It was in Bangkok, Thailand, in an old run down hotel primarily used as a brothel, that I first met “Ella.”* From a country on the other side of the world to Thailand, Ella had been exploited through prostitution for a number of years. Ella is an intelligent young woman and with the right opportunities, could do anything she put her mind to. Instead, there she was selling her body to men who passed through the city. This was the only life she had known since her teenage years.
Around Christmas 2012, I was surprised to hear from Ella that she was in London. She contacted me and asked if I could take her to hospital as she said she wasn’t well. That evening, a friend and I met Ella at a tube station. We learned that Ella had been living and working in a brothel close by. To this day the details of how she got there remain hazy as she said she didn’t want to get anyone in trouble by saying anything. We discovered though, that she had no intention of returning to the brothel, nor was she mentally or physically in any fit state to do so.
Our first approach was to get Ella into a shelter for women who had been trafficked. She was initially accepted into a safe house outside of London. However, within just a few days they released her because she refused to speak. Without evidence of her being exploited or trafficked, the safe house was unable to complete the necessary paperwork and consequently would not receive funding for her to stay.
Several tense days passed and we still had not found a suitable place for Ella to stay, so I took her to an A&E at a local hospital. After a 10-hour wait, Ella was hospitalised for further observation. Yet, just 3 days later, a social worker from the hospital telephoned to say they were going to discharge her that day. I expressed my concern for Ella’s health and highlighted that she had been in a vulnerable and horrible situation here in London. I also explained there appeared to be no organisation able to offer her shelter. The hospital staff’s response was abrupt; if there was nowhere else, could she go back to the brothel? As an afterthought she added, “If it isn’t an abusive situation.”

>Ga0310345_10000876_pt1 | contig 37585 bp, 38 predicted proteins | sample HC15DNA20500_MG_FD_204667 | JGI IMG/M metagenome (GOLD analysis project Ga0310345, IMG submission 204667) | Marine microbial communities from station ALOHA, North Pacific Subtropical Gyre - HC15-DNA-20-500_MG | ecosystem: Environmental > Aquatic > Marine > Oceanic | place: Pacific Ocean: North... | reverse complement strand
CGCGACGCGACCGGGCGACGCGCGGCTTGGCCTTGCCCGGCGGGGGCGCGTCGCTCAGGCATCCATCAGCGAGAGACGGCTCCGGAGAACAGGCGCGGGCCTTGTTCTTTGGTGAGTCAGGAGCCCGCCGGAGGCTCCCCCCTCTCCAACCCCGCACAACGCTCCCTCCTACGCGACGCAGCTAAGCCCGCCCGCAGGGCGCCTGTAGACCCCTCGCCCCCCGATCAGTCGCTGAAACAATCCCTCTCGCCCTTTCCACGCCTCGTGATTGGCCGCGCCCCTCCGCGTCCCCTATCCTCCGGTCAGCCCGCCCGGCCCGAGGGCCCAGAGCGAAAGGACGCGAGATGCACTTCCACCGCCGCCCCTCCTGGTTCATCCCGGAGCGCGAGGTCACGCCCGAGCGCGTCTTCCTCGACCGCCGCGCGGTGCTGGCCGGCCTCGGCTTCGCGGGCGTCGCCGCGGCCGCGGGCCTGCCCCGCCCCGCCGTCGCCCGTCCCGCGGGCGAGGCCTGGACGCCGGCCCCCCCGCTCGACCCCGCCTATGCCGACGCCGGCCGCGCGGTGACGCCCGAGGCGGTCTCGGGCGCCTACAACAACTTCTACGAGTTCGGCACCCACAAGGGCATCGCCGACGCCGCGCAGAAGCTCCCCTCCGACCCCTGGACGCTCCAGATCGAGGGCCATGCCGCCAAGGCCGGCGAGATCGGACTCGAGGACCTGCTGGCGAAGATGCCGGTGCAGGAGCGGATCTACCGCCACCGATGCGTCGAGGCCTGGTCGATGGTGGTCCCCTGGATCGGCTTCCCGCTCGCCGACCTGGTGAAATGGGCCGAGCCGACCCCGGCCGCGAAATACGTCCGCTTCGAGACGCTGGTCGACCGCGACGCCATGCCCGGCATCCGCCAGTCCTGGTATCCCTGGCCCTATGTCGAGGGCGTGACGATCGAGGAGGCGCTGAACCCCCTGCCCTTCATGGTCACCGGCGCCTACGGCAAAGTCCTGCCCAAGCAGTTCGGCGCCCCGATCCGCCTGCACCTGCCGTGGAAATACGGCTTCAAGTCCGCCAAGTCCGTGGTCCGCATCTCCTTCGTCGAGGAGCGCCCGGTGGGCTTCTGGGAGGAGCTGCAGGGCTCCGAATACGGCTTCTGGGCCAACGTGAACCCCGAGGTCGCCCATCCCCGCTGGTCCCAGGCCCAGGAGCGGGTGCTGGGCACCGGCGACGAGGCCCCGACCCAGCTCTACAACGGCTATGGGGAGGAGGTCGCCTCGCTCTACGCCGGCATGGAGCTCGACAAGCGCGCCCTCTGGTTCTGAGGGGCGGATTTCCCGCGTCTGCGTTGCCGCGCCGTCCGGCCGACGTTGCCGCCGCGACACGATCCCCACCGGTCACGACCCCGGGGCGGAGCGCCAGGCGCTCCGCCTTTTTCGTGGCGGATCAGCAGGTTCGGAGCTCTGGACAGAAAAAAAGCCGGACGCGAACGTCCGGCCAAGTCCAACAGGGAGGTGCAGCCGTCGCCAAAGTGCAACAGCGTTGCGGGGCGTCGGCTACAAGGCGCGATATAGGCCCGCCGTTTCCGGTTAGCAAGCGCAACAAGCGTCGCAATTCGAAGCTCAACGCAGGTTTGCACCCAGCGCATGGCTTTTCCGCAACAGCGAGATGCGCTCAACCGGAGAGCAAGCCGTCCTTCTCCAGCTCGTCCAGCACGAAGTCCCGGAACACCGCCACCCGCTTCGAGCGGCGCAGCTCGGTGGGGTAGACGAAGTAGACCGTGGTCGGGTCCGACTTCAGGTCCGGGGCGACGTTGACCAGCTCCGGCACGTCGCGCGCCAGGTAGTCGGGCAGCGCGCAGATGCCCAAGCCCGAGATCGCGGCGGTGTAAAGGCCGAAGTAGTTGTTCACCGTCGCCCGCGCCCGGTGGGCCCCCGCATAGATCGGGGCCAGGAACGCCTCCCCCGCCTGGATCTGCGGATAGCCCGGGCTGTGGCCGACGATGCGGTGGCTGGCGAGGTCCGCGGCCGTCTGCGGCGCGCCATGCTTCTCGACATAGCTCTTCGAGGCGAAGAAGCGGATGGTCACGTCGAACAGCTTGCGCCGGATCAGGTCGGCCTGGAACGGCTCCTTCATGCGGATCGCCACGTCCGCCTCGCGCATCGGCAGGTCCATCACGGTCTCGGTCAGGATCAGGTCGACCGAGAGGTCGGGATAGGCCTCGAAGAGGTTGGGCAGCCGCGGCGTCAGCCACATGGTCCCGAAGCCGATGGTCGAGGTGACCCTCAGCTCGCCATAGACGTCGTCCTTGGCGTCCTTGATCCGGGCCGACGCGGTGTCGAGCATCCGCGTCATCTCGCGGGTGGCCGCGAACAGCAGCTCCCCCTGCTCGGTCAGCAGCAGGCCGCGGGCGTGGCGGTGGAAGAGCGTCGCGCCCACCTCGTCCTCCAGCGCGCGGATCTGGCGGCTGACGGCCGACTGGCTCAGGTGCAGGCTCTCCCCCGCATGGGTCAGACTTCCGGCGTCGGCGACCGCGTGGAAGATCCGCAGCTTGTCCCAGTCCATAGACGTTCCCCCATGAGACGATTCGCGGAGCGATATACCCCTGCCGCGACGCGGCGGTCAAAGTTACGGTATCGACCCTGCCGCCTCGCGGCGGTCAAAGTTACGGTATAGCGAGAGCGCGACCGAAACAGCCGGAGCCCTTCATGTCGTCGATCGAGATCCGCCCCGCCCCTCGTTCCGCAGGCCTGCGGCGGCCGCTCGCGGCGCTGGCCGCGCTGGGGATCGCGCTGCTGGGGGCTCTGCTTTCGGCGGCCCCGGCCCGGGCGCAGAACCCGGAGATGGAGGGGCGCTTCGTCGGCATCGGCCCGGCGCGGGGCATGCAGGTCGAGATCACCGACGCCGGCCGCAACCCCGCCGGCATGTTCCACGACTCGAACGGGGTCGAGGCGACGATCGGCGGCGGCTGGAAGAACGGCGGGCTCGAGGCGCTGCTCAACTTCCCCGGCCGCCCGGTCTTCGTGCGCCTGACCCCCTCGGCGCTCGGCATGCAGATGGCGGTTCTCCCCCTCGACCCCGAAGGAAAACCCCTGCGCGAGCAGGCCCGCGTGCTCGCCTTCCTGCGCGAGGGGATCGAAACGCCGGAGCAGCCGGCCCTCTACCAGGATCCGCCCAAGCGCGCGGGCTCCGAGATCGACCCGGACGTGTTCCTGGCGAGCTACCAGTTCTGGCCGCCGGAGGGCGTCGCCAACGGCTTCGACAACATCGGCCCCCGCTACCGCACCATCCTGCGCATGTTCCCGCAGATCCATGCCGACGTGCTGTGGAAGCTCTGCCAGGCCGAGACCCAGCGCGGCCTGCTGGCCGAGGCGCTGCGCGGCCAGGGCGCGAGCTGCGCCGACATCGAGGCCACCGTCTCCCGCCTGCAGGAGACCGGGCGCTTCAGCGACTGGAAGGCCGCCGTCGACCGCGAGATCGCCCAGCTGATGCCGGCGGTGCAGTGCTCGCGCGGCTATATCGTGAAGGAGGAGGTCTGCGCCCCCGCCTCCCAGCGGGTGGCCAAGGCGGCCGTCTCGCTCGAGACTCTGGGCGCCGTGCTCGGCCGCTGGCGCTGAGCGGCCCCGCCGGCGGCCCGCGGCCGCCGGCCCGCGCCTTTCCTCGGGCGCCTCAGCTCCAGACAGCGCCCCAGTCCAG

In the days and weeks that followed efforts to keep Ella in safe and appropriate places continued, but there was nowhere long-term and nowhere that would address her complex needs. It was a stressful time during which her health was in rapid decline. How could it be so difficult to find help for the most vulnerable here in London?
Eventually, after many more hurdles it was recognised that Ella needed urgent medical attention and she was hospitalised. This time a different hospital took her in and took great care of her.
The change in Ella after a short time in the hospital was profound and her health vastly improved. As Ella’s stay at that hospital drew to a close the staff there assured me they didn’t want to put her out on the street but they simply didn’t know of any alternatives.
Thankfully, Ella got in touch with a family member whom she hadn’t seen in several years. She decided to go and meet them in the country where they live. It seemed like a good plan and we made the arrangements for her to go there. I hoped that Ella would find a safe place to live, with people around her who would treat her with kindness.
After a few weeks with these family members, I received word from Ella that she had returned to Thailand. It both grieved and frustrated me that more couldn’t be done for her. If there had been some way and somewhere Ella could have received sustained rehabilitative care she may have found her way out of years of exploitation rather than be lured back to a brothel in Bangkok.
After everything Ella experienced in London, it’s clear that there is a need for a home where those who escape from a life of exploitation will be welcome. Ella and I remain in regular contact. I’ve told her about the new women’s safe house, which we’ve affectionately named Ella’s Home and that she was the inspiration.
* Ella is the nickname that was given to this young woman during her difficult time in London to protect her identity then and now. This account of Ella’s experience in London has been written by Emily, co-founder of Ella’s Home.